In a conference room above the New York Stock Exchange last July, PublicSq.’s top investors were feverishly checking their phones. They all wanted to see how the moment was playing on social media. Together, they had just rang the opening bell to celebrate their company’s debut as a publicly-traded company. It was a milestone, they said, that marked the official arrival of what they call the “patriot economy.” Donning a black suit with a silver tie, a bearded Trump Jr. explained why the incipient platform had already attracted 65,000 companies and 1.4 million users. “We’re playing in two different worlds,” he tells me. “The one that you hear about and read about in the media that everyone assumes is true, and then, like, the real world.”
It’s one of the core ideas baked into the entire enterprise: that the U.S. marketplace is as divided as the electorate. Founder Michael Seifert argues that it’s not companies like PublicSq. that are turning the purchase of basic consumer goods like tampons into political acts. It’s the corporate behemoths that have alienated conservatives by taking liberal stands. Seifert, a former marketing manager for a retail brokerage firm and frequent guest on right-wing podcasts like Steve Bannon’s War Room, cites a 2018 Nike ad filmed with Colin Kaepernick after the former NFL quarterback spurred a wave of professional athletes kneeling during the national anthem to protest police brutality. It was among the first examples, Seifert says, of one of the world’s most iconic brands openly siding with progressives in their push for societal change.
Then came the summer of 2020. Businesses in Seifert’s hometown of Carlsbad, Calif. were displaying Black Lives Matter and Pride Flags. From his vantage point, these moves revealed a transformation in America’s political and business environment. In January 2021, Seifert sat down with his wife and wrote out a list of local conservative-owned companies: restaurants, dry cleaners, restaurants. “From now on, we’re gonna go to these businesses,” he told his wife. When he posted the list on Facebook, it quickly garnered scores of comments and shares. That’s when Seifert got the idea for an app that would aggregate “anti-woke” companies in every town in America. “I had this aha moment,” he says. In a matter of months, Seifert had left his job at the real estate firm and recruited friends and business partners to create what would eventually become PublicSq.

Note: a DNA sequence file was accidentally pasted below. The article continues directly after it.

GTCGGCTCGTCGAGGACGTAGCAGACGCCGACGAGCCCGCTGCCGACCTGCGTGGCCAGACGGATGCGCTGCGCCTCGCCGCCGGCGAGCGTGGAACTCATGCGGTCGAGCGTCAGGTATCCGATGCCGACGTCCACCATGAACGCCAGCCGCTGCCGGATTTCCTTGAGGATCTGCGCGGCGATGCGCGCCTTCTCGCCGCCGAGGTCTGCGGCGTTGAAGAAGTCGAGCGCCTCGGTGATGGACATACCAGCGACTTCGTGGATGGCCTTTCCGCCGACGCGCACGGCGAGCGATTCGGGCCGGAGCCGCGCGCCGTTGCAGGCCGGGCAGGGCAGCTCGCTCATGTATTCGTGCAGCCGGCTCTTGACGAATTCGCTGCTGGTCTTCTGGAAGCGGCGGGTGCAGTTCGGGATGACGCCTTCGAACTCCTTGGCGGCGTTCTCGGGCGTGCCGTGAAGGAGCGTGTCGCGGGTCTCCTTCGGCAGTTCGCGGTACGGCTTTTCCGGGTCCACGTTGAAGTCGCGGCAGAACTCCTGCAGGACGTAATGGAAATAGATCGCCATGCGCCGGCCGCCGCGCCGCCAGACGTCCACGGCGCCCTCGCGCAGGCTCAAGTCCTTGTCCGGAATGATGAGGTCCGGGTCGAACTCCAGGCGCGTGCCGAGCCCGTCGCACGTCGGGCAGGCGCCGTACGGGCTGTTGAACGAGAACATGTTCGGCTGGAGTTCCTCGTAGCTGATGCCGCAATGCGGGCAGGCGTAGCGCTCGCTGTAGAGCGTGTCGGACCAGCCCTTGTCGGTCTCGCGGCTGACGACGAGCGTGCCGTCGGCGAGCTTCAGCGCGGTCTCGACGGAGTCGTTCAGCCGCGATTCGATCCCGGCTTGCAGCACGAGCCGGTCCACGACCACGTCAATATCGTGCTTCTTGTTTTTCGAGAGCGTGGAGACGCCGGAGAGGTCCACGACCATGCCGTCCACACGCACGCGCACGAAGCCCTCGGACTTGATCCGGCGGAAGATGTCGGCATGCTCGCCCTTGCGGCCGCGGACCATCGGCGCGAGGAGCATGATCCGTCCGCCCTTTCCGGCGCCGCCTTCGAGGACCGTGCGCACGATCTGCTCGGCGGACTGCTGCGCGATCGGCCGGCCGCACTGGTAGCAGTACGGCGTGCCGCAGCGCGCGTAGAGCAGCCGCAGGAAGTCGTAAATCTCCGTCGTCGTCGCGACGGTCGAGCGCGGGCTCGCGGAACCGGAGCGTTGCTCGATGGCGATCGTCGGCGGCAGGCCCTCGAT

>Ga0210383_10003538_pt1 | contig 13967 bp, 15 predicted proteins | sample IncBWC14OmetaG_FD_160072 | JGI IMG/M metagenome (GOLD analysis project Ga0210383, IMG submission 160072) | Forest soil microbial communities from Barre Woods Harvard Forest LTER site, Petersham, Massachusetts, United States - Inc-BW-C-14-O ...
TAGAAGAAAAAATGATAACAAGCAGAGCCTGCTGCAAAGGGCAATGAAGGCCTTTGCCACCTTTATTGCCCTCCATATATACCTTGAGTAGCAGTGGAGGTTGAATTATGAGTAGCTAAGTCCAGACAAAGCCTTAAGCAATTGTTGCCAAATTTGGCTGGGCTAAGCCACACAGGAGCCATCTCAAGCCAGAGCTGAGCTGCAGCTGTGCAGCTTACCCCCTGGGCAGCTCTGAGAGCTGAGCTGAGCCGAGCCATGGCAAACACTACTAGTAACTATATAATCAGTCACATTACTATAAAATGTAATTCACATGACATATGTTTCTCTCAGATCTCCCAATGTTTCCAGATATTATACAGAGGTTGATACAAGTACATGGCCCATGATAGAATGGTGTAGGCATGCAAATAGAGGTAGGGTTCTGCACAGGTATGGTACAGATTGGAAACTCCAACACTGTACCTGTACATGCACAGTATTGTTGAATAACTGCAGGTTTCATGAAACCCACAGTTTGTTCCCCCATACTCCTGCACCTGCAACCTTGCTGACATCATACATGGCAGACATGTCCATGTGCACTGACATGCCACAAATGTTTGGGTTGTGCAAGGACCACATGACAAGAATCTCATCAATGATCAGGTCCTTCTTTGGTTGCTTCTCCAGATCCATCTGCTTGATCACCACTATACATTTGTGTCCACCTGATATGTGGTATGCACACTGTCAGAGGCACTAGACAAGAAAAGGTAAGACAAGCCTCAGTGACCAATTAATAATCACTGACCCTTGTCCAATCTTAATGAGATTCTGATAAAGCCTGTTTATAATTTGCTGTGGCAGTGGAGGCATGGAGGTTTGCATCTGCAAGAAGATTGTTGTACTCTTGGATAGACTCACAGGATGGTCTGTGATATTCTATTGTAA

What started as a bare bones app became more advanced and user friendly after catching the attention of folks who wanted to make it a new force in American life. In April 2022, Seifert heard Alex Bruesewitz, a Trump family friend and Republican consultant, mention the company on a popular right-wing podcast. Seifert reached out to Bruesewitz through Instagram to set up a meeting with Trump. Jr. It wasn’t a hard sell. The former President’s son quickly agreed to become an investor—he declined to share the exact figures—and connected Seifert with others who could help the firm scale up, including Nick Ayers, a former chief of staff to Vice President Mike Pence, who became one of its lead business strategists, and Omeed Malik, a venture capitalist who runs Farvahar Partners and the anti-ESG hedge fund 1789 Capital. Malik became the firm’s main financier.
PublicSq. launched nationwide on July 4, 2022, with fewer than 30 employees and a database of roughly 10,000 companies. Around this time, it developed a business model of allowing companies and users on the app for free while selling advertisements and forging revenue-sharing deals with some of the businesses on the platform.
To maintain its ideological purity, PublicSq. requires companies to commit to five core values, such as “freedom and truth” and supporting “the family unit” and “the sanctity of life.” A small vetting team researches each business before approving the application, Seifert says, reading their website and social media pages to ensure they don’t have any “woke” infractions like promoting “environmental justice” or “trans rights.” The companies also agree not to support socially progressive causes or initiatives, such as employing affirmative action hiring practices or supporting access to abortions for its employees or the general public. “Can they donate to pro-abortion charities?” Seifert says. “We ask that they don’t.”
PublicSq. has kicked only two companies off the platform for violating its rules, according to Seifert. One was enforcing a vaccine mandate for its staff; the other was selling Pride-themed merchandise. “That was a direct violation in our mind,” Seifert says. He also recalls another application that didn’t make the cut: a Nevada-based brothel. “It’s not exactly a pro-family business.”
But those instances are rare, he insists. Most companies on PublicSq. know what it is and want to be there. That’s not necessarily a surprise, says Americus Reed, an identity theorist at the University of Pennsylvania Wharton School of Businesses, given the recent eruption of what he calls “purpose-driven businesses” that appeal to consumers based on their politics. “The theory is that this is supposed to create a deeper way to connect with a potential consumer,” Reed tells me. “This is a risky strategy, but it has a very high upside.”